August 21, 2019

SCHOOL NA SCAM: How True Is This Statement?


If you're a student in Nigeria, then you must have heard the controversial "School Na Scam" slang currently parading itself in arguably every tertiary and secondary institution across the country. The ardent bearers of this slang believe and profess, in a metaphorical way, that tertiary institutions are equivalent to scam, that these tertiary institutions are a fraudulent scheme that will extort from us and only offer in return what will prove to be of no relevance at the end. As such, they (the proponents of ‘school na scam’ slang) emphasize that it is better to drop out of school after having your senior school certificate to find a living and begin a new phase of life rather than press further.
SCHOOL NA SCAM: How True Is This Statement?

Without any doubt, the basis of this belief is centred on the impression that graduating from the university does not necessarily give the assurance that our mission towards financial security and a better standard of living will be successful. So, instead of spending time, money and energy on acquiring a certificate that could end up having little or no relevance, it is better to channel those resources elsewhere. 

But how true can this be? Has school become a genuine metaphor for scam? While I feel inclined to give a quick, direct response to these two questions, especially the second, it is better to first dig deep and explore their overall credibility, starting with tracing the origin of this slang. 

School Na Scam is a song title by Zlatan Ibile, a prominent indigenous rapper and graduate of Moshood Abiola Polytechnic. And its release coincides with this moment when even active learners of various levels are struggling to validate the common sense in obtaining a higher learning certificate, when employment opportunities are scarce and virtually beyond acquisition. Little wonder why the song was quick to resonate with them, especially the line that draws a striking financial comparison between two people: an O-level citizen living in affluence and a graduate struggling to make ends meet.

Surely, those who profess this slang have the ground to exert their belief considering the current state of the nation's economy and how the government has floundered in its essential obligation to ensure that the windows of opportunity are constantly opened to her graduates immediately after their passage from the university. But will the incompetence of the government be blamed on school? The answer is no.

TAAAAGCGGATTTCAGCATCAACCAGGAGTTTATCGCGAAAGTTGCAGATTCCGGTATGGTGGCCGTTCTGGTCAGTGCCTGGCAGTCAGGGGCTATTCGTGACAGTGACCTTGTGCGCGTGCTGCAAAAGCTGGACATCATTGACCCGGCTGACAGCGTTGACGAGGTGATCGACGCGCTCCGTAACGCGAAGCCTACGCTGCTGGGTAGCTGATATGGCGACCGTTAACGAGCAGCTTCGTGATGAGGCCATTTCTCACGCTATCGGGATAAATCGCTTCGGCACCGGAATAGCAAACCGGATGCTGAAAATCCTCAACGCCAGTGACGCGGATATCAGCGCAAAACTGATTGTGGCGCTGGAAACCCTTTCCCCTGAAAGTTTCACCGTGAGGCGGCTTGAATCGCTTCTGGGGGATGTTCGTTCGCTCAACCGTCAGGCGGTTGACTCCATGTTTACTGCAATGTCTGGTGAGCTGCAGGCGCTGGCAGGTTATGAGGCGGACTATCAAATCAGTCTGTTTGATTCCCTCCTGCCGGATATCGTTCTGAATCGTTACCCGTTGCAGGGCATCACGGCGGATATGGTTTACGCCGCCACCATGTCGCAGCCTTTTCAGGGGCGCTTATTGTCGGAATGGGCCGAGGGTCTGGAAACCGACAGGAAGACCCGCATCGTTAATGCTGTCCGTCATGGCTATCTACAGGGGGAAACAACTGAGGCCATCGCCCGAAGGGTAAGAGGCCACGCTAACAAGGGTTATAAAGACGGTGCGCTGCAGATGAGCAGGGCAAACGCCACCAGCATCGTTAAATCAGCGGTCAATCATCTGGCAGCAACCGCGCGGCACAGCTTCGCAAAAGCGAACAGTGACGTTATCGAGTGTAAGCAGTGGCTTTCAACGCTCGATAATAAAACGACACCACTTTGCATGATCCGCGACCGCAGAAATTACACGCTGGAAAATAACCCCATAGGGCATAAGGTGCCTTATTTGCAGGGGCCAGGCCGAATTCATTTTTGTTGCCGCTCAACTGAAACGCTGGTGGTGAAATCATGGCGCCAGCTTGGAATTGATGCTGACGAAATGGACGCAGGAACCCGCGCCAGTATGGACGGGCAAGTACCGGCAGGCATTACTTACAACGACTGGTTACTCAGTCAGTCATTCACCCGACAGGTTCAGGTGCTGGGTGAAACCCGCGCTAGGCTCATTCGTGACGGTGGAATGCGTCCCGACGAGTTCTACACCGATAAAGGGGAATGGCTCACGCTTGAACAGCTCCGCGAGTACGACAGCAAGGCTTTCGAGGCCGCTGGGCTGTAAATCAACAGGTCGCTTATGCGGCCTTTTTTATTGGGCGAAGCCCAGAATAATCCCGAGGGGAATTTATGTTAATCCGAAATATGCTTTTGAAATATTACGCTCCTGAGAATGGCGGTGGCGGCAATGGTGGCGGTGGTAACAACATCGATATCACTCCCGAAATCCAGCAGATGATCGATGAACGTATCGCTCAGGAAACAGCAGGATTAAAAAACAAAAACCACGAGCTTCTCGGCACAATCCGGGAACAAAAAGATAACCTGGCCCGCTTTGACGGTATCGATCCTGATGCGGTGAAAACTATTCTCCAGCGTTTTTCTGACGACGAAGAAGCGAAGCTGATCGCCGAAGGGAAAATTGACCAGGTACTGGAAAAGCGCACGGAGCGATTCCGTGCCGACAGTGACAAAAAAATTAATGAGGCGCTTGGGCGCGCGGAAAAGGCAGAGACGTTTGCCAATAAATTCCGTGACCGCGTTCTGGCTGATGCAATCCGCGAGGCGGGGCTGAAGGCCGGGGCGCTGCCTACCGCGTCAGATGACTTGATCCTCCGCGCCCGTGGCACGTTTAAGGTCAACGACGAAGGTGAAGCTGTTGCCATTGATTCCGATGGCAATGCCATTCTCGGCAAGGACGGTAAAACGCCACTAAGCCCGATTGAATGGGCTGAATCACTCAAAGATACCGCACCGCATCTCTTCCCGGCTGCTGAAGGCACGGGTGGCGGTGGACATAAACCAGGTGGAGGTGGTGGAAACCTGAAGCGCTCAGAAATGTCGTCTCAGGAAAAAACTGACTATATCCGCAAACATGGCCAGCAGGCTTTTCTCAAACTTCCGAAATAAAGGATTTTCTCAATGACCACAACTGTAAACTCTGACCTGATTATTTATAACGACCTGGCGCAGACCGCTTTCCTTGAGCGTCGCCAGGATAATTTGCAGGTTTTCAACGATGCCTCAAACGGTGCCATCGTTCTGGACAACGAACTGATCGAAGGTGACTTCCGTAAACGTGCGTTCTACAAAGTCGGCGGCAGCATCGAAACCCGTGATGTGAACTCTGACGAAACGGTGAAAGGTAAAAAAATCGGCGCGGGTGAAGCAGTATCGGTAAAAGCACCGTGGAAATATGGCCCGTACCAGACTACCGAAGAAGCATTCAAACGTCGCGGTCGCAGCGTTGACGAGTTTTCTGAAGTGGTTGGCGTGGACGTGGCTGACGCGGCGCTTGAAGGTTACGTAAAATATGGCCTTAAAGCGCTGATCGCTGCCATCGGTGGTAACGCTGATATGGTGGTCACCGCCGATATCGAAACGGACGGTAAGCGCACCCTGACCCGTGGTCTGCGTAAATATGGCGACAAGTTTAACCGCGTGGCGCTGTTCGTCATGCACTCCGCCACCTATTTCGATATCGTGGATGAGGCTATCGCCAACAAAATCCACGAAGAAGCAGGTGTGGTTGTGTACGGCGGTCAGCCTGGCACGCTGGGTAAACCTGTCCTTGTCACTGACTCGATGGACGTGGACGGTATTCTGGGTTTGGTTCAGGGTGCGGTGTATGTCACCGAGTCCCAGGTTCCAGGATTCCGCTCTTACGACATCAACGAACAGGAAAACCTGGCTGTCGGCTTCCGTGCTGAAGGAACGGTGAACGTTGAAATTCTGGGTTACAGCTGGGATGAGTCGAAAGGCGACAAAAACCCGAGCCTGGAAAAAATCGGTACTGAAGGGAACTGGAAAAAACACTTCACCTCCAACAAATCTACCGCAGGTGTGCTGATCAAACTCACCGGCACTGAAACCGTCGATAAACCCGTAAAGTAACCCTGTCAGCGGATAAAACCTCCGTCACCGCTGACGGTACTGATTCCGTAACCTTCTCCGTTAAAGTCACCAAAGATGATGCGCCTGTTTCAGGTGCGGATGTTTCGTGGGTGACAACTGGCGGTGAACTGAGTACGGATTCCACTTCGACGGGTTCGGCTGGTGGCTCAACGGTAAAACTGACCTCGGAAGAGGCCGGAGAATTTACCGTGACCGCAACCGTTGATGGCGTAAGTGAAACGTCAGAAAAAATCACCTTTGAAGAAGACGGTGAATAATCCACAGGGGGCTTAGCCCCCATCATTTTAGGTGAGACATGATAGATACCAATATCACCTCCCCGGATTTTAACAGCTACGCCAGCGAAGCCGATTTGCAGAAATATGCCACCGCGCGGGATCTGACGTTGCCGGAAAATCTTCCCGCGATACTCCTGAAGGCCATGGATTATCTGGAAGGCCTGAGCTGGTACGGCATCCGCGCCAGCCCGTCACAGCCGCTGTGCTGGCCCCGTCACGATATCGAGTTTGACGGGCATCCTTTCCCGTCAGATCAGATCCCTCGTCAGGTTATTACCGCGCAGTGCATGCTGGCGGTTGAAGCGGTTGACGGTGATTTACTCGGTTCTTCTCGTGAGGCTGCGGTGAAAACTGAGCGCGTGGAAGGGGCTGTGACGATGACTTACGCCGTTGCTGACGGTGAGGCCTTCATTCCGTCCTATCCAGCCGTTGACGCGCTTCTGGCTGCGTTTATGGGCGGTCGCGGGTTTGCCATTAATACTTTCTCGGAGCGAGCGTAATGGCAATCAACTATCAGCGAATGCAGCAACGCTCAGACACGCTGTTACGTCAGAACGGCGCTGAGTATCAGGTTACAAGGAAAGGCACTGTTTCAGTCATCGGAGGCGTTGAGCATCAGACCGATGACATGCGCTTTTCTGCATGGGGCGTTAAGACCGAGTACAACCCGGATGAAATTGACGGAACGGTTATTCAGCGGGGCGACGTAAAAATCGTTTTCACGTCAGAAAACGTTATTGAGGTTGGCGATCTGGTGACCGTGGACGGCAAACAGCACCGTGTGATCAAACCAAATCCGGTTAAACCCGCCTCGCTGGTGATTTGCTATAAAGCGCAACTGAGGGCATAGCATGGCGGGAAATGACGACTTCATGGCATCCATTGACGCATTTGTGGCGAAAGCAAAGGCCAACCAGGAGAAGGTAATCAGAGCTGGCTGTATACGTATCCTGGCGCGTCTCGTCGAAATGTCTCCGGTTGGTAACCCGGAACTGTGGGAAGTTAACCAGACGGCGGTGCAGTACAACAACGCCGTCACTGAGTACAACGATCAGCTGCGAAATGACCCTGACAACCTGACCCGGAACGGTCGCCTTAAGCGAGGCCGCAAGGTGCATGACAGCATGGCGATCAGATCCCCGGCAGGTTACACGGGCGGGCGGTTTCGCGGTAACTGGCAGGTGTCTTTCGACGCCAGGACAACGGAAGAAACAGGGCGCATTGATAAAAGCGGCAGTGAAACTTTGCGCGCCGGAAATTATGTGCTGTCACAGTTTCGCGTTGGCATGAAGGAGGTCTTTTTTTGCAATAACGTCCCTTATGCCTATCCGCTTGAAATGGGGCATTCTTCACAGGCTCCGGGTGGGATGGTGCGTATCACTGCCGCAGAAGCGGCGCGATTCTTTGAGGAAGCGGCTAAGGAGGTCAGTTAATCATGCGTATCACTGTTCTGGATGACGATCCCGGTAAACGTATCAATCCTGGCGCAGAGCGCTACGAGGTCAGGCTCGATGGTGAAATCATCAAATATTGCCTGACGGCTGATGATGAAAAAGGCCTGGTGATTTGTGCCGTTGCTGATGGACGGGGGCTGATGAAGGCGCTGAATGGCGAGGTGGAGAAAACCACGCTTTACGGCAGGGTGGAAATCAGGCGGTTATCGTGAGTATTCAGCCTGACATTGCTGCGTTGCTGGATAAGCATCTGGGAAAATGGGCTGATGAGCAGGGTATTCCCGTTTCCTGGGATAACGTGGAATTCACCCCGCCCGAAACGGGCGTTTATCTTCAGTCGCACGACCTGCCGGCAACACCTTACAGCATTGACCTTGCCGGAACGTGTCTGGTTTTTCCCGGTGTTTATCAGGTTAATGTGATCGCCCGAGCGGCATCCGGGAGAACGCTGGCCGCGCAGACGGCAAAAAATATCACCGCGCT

Education still offers the best and surest path to rising above the average standard of living in Nigeria. Though many may continue to feel skeptical about its assurance, the statistical evidence gathered from the recent Unified Tertiary Matriculation Examination does well to affirm this declaration. A massive 1.8 million candidates veered for admission into various tertiary institutions across the country via JAMB's Unified Tertiary Matriculation Examination (UTME) while another reported 20,000 candidates enrolled in the IJMB program. 

These numbers tell the hidden story of how Nigerians still view advanced learning as an integral step they must take in order to achieve their different aspirations that culminate with financial security. To this set of persons, higher education translates to critical thinking, refined communication skill, greater competence and other social skills. And this means more opportunities in workplaces as industries are always in search of talented individuals in their respective fields.


Though these opportunities may seem limited, those who possess the skills (acquired from tertiary institutions) are still at an advantage. They can find multiple ways to improvise and use their skills effectively in any form these opportunities may come. Take my friend Tammy as a typical example. Tammy is a graduate of English and Literary Studies, Niger Delta University, whose love for teaching English as a second language and providing students with useful educational and secular information resulted in the creation of this blog. Instead of going from one principal's office to another in search of a job as an English teacher, he jumped on the speed wagon that modern technology has provided through blogging and social media platforms like Facebook to carry out his profession even more effectively than the physical classroom teacher. This makes him a self-made entrepreneur. If those students who exclaim school na scam take time to observe deeply, they will also find other ways to put their knowledge and certificate to use without worrying about government provisions.

There may be hard evidence to suggest why school has become a scam, but the proponents of this slang are those who have either lost faith in education or their own intellectual ability to attain academic success in college. And that is why the slang has failed to inspire anything positive in our communities. Instead, it has resulted in a fraudulent internet scheme popularly known as “Yahoo”. This is indeed an amusing paradox because scammers are the ones calling school a scam.

Therefore, any student who finds repose in this assertion should quickly have a change of mindset and regard it as another form of distraction to avoid. School is not a scam. But some misplaced perceptions have given the wrong impression that it has failed in its responsibility to guarantee our financial security even when that is really not its job. 

Maybe what we all need is a timely reminder on the simple definition of school to realize its primary responsibility. A school (whether primary, secondary or tertiary) is an institution where people receive formal education. And nobody can stake a claim that it hasn't shown competence in this regard.

© Victor Wisdom 

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